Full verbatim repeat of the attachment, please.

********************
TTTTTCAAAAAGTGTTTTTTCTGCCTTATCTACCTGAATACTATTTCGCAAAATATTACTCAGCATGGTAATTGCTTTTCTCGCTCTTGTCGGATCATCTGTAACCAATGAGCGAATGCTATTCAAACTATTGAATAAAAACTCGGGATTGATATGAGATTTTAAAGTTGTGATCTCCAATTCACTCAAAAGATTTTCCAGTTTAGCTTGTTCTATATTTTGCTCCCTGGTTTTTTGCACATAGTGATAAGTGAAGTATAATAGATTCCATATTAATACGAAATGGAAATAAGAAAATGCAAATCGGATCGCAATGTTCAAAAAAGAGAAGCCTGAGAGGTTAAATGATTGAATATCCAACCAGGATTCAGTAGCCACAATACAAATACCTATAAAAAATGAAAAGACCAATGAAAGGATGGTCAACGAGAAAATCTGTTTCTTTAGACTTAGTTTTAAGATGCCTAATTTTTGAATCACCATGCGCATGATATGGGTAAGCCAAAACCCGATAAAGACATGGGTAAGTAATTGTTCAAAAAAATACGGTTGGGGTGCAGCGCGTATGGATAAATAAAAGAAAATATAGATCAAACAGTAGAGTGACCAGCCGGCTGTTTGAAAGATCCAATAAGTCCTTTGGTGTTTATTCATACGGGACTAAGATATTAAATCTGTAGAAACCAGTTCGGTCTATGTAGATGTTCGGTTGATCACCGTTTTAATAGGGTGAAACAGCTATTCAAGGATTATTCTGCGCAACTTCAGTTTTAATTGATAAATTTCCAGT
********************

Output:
TTTTTCAAAAAGTGTTTTTTCTGCCTTATCTACCTGAATACTATTTCGCAAAATATTACTCAGCATGGTAATTGCTTTTCTCGCTCTTGTCGGATCATCTGTAACCAATGAGCGAATGCTATTCAAACTATTGAATAAAAACTCGGGATTGATATGAGATTTTAAAGTTGTGATCTCCAATTCACTCAAAAGATTTTCCAGTTTAGCTTGTTCTATATTTTGCTCCCTGGTTTTTTGCACATAGTGATAAGTGAAGTATAATAGATTCCATATTAATACGAAATGGAAATAAGAAAATGCAAATCGGATCGCAATGTTCAAAAAAGAGAAGCCTGAGAGGTTAAATGATTGAATATCCAACCAGGATTCAGTAGCCACAATACAAATACCTATAAAAAATGAAAAGACCAATGAAAGGATGGTCAACGAGAAAATCTGTTTCTTTAGACTTAGTTTTAAGATGCCTAATTTTTGAATCACCATGCGCATGATATGGGTAAGCCAAAACCCGATAAAGACATGGGTAAGTAATTGTTCAAAAAAATACGGTTGGGGTGCAGCGCGTATGGATAAATAAAAGAAAATATAGATCAAACAGTAGAGTGACCAGCCGGCTGTTTGAAAGATCCAATAAGTCCTTTGGTGTTTATTCATACGGGACTAAGATATTAAATCTGTAGAAACCAGTTCGGTCTATGTAGATGTTCGGTTGATCACCGTTTTAATAGGGTGAAACAGCTATTCAAGGATTATTCTGCGCAACTTCAGTTTTAATTGATAAATTTCCAGT